Chris Parker is an award-winning freelance photographer and travel writer based in Hastings.
To see a gallery of more Jack in the Green portraits, go to Chris Parker's Behance portfolio HERE
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1 May 2022
The Hastings Traditional Jack in the Green Festival is an annual folklore celebration that takes place in the historic seaside town, and the May Bank holiday is probably the busiest weekend in the local calendar. The festival is a four-day event that attracts thousands of people to witness the ritual slaying of winter and the welcome release of summer into the world, a tradition which started in the 17th century, from an earlier custom that involved decorating milkmaids with flowers. The earliest reference to a Jack in the Green is from a 1770 account of a London May Day procession, and the tradition became associated with Chimney Sweeps in the 19th century, before dwindling in importance in the early 20th century. Revived in 1983 and getting bigger every year, it has been variously described as “folksy”, “neo-pagan” and “slightly goth”. It offers music, Morris dancers, drummers, sweeps, giants and fire eaters, culminating in a wild, costumed procession where Jack is slain to release the spirit of summer.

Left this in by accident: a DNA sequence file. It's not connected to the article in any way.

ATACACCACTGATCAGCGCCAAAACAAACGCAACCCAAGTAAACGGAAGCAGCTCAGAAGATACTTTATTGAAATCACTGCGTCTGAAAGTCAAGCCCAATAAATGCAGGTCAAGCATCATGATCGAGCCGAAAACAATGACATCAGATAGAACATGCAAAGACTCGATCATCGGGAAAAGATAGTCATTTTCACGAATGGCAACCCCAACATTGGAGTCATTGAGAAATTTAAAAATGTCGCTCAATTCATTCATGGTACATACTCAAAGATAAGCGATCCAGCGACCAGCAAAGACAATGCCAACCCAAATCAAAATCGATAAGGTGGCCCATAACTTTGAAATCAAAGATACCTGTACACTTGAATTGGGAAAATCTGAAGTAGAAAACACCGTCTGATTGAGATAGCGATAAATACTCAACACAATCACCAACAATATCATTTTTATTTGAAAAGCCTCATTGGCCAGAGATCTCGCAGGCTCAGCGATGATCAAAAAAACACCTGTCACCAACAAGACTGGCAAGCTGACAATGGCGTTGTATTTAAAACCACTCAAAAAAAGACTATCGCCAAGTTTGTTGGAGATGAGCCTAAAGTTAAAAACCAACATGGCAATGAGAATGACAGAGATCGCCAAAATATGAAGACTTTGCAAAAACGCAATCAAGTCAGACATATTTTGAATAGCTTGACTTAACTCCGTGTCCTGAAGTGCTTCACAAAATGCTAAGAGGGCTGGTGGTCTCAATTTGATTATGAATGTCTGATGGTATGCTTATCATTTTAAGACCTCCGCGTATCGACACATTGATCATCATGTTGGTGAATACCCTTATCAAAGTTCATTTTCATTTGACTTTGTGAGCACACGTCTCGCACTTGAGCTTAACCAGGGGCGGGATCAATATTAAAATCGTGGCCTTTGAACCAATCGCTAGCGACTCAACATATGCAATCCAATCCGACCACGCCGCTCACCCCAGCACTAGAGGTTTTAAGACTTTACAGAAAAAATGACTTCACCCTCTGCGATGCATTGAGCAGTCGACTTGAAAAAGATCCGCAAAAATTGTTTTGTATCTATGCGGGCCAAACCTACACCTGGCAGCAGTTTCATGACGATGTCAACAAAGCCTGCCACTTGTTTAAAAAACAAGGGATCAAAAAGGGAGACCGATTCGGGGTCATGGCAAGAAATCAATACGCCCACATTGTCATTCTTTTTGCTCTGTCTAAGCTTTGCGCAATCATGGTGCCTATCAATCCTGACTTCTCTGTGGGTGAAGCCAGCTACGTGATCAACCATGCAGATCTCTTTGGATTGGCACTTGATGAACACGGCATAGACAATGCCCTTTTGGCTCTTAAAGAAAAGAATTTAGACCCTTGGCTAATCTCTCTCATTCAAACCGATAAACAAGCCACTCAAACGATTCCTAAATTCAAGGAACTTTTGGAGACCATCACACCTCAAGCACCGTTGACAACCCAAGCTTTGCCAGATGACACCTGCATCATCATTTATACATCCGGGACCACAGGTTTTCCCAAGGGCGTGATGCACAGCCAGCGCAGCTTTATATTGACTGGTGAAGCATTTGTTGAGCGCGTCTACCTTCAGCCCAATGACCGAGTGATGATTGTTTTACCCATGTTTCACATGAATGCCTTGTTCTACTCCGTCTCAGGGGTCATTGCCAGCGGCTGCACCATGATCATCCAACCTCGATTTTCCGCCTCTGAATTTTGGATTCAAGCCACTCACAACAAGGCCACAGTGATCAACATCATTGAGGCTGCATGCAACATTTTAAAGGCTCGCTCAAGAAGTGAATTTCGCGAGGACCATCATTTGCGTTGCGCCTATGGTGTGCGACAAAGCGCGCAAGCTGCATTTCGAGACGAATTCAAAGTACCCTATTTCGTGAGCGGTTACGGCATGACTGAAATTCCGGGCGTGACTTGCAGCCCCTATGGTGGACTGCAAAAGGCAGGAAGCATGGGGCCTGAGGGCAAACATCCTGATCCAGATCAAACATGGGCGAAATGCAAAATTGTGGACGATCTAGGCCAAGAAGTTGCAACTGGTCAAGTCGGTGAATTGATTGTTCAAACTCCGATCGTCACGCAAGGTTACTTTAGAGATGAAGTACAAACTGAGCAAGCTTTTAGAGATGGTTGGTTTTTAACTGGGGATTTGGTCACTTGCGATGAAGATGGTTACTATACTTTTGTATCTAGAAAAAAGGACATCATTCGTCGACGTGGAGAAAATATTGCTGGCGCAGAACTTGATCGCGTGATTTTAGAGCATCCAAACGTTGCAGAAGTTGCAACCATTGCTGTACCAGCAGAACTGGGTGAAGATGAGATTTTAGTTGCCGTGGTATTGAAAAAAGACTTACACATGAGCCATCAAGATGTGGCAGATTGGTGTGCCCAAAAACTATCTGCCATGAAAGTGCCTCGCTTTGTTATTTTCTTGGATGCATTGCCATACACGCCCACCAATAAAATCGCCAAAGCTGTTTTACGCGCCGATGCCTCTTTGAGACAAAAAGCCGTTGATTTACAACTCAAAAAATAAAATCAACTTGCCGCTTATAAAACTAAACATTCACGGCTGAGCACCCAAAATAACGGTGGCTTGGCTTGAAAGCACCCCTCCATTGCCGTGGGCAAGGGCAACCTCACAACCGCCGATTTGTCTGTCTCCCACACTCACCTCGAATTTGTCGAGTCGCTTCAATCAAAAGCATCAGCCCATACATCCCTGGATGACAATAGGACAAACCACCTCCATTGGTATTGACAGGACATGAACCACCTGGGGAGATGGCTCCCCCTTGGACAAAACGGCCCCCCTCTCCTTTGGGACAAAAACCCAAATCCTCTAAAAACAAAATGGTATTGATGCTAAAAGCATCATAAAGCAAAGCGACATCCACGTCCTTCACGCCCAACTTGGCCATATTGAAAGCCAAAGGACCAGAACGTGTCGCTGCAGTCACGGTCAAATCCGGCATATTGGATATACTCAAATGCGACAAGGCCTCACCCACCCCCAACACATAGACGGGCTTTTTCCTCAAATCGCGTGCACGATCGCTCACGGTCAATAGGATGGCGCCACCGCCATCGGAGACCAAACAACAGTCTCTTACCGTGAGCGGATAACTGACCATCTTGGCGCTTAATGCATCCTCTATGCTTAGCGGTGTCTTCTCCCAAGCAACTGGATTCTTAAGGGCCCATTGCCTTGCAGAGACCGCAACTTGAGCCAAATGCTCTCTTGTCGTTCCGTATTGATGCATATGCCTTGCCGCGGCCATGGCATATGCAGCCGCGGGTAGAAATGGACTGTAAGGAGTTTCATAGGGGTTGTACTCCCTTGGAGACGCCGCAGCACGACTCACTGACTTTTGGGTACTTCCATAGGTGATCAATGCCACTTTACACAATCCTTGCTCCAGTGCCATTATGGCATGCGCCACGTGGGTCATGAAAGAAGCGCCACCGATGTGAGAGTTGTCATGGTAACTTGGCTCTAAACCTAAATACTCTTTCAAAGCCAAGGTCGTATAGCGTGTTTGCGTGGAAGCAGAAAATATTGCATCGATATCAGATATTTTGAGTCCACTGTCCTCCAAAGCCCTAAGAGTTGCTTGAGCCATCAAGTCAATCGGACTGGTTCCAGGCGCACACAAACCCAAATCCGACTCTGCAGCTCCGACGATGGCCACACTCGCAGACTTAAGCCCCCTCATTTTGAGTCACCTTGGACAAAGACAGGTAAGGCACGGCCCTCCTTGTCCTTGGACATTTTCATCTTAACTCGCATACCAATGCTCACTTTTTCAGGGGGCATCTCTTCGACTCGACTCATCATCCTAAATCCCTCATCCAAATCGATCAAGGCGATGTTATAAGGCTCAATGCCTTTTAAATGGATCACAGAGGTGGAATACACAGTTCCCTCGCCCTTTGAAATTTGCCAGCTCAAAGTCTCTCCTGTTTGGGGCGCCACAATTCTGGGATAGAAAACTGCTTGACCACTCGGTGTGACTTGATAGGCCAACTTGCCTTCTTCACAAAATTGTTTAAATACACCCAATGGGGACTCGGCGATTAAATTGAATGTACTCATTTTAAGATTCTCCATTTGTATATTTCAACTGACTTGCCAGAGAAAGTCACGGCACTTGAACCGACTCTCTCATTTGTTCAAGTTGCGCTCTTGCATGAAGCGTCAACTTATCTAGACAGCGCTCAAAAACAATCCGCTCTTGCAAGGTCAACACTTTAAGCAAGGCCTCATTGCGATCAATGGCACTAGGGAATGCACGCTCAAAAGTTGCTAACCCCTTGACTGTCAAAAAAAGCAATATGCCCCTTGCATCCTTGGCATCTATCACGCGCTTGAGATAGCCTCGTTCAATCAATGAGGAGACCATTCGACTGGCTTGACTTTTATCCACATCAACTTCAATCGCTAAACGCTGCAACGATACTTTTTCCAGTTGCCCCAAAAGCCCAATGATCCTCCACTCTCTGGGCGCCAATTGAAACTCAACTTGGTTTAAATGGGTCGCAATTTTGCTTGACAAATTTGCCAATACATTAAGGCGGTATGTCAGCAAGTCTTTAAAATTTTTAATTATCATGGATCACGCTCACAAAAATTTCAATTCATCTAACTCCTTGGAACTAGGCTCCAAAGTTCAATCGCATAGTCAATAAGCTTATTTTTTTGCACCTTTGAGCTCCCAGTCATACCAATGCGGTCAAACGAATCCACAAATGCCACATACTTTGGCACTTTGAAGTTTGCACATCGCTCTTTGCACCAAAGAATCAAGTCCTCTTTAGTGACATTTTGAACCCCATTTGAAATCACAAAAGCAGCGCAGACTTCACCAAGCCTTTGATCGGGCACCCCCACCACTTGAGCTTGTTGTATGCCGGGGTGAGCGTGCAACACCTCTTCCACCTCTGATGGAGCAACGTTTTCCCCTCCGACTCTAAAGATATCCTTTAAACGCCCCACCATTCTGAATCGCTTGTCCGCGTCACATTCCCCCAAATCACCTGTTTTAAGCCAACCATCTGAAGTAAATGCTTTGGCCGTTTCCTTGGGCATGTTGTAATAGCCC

Having photographed the Jack in the Green celebrations since way back, I decided to adopt a different approach for what was very much a personal project, and set up atemporary studio for the 2012 & 2013 processions to highlight the amazing folklore costumed characters in a fun yet contemporary style. Technically, I used a state of the art Nikon D800, some very old monolights, a large soft box and a paper backdrop. Two assistants were despatched to select people before the start of the grand procession leaving me with approximately five minutes with each subject, and after an extremely intense 30-minute shoot it was all over.
From these sessions, selections were later chosen for displays in The Jerwood Gallery (now Hastings Contemporary) in 2015 and also to accompany a John Piper exhibition in 2016. A collaboration with The Lucy Bell Gallery bought about a Pagan calendar in 2014 and an exhibition was held in the Crown Inn, Hastings Old Town. Since then, Alamy have looked after the odd sale or three.
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